Even though my two children laughed at me … I packed a couple bags and leave it in the closet just in case of emergency. I also put all of our passports, birth certificates, all the documentation, immunization records. … And they laughed, like, ‘Mom what are you doing? Nothing is going to happen, this is going to go over in a month. We’re going to be fine. What are you freaking out about?’ But they don’t understand how I feel and the things I went through. Like, when you’re forced to leave home, there’s no time to think about, ‘Oh, where’s my papers? Where is my wallet? Where is my things?’ You just have to have it handy and prepare, so you can just leave and go.

And those couple of bags that I pack, it was in my closet for at least four or five months until maybe end of September. And then my kids was like, ‘No, mom, stop it. Breathe, take those things away, you’re not going anywhere, we’re safe, everything will be fine.’ Sometimes I feel like I need to breathe and I need to relax and I need to feel like I’m safe, nothing’s going to happen. But this is stronger than me. It’s something that I cannot control about myself.

Back home, we lived a great normal life, everyone had a job, everything is great and cool. And then suddenly war started, and I’m never going to realize why. And then, Serbian soldiers knocked on the door.

We had 15 minutes to leave our home. In those 15 minutes, there is nothing you can think about to bring with you. The only scary thing is like, where are you going and where they are taking you and why do I have to leave my home? We started panicking and crying.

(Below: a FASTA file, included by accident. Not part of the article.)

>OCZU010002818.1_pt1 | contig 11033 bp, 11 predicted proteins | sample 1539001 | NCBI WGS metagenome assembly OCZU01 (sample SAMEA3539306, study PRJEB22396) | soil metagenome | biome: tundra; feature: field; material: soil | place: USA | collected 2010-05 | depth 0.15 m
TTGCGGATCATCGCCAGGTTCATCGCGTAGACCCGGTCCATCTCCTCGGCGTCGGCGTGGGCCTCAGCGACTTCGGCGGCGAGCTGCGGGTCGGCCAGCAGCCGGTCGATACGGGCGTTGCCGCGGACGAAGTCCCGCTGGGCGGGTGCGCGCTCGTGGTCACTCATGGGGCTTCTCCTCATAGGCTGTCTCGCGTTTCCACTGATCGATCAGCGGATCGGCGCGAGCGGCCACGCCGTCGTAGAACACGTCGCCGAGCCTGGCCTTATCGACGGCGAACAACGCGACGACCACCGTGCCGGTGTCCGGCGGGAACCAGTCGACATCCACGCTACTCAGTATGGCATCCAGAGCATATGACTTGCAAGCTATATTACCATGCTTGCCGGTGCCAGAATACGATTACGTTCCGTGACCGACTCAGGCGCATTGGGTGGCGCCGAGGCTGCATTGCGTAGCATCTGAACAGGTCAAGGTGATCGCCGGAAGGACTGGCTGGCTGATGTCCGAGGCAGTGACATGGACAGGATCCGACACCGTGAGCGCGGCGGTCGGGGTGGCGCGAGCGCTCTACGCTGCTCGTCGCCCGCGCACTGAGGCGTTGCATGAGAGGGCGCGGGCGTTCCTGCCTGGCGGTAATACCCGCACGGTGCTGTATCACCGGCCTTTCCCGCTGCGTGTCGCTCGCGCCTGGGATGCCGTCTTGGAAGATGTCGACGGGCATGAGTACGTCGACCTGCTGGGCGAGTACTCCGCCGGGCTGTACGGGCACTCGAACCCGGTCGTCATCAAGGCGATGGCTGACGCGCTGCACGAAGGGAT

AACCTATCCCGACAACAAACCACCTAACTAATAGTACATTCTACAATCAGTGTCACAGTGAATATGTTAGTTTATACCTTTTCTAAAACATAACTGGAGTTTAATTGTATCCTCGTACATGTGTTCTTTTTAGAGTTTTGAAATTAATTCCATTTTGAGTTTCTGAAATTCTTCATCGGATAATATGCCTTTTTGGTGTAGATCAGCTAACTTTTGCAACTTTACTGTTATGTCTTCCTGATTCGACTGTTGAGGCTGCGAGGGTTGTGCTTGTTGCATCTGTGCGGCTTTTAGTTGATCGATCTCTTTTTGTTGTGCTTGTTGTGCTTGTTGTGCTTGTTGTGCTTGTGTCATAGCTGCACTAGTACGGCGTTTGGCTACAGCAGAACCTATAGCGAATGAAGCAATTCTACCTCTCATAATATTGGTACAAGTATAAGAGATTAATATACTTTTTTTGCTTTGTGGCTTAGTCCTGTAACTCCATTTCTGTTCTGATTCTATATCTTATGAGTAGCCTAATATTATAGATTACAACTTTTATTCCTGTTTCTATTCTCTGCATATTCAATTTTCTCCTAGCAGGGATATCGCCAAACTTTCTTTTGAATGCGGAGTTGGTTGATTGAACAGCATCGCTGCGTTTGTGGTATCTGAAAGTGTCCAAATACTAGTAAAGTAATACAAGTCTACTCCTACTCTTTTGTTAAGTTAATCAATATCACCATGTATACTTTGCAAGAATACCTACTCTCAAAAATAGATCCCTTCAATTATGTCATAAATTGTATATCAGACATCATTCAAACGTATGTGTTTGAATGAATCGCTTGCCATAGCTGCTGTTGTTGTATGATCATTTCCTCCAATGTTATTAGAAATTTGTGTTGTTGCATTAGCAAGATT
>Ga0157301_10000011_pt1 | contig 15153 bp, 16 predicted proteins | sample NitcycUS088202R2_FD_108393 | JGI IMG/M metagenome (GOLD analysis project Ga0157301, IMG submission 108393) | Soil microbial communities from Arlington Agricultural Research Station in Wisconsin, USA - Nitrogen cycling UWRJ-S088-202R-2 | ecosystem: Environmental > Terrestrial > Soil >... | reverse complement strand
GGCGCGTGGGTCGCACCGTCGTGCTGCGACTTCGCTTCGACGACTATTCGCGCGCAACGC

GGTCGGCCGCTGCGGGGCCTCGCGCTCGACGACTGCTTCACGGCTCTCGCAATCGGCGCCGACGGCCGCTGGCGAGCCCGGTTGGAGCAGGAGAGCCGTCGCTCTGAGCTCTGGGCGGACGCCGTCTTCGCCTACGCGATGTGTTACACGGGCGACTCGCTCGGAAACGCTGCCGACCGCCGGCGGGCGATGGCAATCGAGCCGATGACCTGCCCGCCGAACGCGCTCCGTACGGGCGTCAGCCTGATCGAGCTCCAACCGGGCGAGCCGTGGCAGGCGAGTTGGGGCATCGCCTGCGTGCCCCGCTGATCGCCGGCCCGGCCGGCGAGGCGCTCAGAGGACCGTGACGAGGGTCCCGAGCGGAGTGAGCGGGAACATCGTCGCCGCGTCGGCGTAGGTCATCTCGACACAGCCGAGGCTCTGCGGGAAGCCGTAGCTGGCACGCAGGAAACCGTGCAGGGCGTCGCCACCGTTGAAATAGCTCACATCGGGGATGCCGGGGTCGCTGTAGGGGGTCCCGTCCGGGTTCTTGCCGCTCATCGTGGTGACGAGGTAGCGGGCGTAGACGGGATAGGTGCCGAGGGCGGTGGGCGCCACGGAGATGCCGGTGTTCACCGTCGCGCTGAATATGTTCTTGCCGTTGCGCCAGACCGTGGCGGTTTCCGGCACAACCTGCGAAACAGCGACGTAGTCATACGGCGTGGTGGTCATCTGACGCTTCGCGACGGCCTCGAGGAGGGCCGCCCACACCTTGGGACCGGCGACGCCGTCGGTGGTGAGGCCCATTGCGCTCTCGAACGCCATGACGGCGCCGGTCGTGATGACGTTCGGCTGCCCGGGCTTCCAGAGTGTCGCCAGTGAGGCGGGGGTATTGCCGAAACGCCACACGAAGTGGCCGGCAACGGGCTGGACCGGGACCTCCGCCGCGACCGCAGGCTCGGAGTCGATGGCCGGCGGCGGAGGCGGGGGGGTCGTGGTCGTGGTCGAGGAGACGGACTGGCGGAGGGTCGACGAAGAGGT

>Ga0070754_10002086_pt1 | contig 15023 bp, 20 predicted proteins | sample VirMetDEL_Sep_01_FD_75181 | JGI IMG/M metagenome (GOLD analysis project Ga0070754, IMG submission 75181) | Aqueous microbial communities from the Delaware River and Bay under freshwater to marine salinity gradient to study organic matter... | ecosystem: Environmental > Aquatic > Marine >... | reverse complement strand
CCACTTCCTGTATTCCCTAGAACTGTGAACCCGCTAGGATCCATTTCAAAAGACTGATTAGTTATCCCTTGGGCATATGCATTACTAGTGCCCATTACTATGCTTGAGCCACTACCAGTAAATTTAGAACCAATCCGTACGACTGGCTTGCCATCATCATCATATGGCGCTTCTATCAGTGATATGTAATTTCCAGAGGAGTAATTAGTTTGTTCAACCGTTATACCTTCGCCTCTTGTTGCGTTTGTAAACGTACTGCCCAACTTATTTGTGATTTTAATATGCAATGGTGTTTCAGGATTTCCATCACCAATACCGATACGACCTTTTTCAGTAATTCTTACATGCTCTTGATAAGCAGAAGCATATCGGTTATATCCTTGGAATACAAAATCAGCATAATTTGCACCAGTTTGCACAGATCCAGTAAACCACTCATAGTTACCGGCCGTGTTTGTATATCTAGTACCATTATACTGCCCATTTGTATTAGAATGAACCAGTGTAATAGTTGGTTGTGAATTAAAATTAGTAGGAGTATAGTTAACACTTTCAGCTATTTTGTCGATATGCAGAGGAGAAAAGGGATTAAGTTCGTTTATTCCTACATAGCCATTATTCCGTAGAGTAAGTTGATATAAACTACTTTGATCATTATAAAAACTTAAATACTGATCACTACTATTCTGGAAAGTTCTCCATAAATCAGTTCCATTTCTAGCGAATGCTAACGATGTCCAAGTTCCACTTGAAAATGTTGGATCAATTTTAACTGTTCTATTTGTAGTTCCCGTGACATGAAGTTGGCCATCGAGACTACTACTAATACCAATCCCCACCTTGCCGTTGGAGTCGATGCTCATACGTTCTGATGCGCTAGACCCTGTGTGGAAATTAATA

They put us in the big truck, they closed it down and they drove us somewhere. We had no clue where … we are going. And then, after maybe half an hour driving, the truck stops, they open the door, and they let us come out. They told us, just go down the highway. … If you walk another half hour you’re going to see your army and your people. We keep walking and going and going until we come into the town. They call it a ‘safe’ town, but honestly it’s not safe at all. It’s just hungry people, scary people, and then you have bombarding all over, every day single day, all of the time.

My husband worked through whole pandemic. And then, every time he came home, bread is baked, so many different doughnuts, so many different pitas, Bosnian food. And he was like, ‘What are you doing? Why are you baking so many food? You’re going to gain weight, and you will make me gain weight. You need to stop this, stop right away!’ I was like, ‘I’m sorry! I cannot help it. I need to, I have to.’

During the wartime back home, we didn’t have any food. We had to wait for the airplane to drop down some of the food. So that’s why — probably, I understand now — that’s why I was preparing so much food. I even gained 12 pounds for less than two months. It’s anxiety, probably, or depression. I don’t know. Just feeding myself so much, because in case something happens, at least my belly is full for the next couple days.

The most things that helps me is, try to focus on something good. In April, since I was really freaked out and really scared of what’s going to happen, I called my friends and I started organizing food collecting. I reached out to so many different families in Chicago. I went and I picked up every single item from their home and I separated and packed everything. And I delivered those kind of like a basket of fruits and vegetables and cookies, coffee, tea, to their houses.

We should care about each other. We should help each other. We should be there for each other, doesn’t matter which religion, skin color. We are all human beings.

This story has been edited for clarity and length.

Odette Yousef is a reporter on WBEZ’s Race, Class and Communities desk. Follow her @oyousef.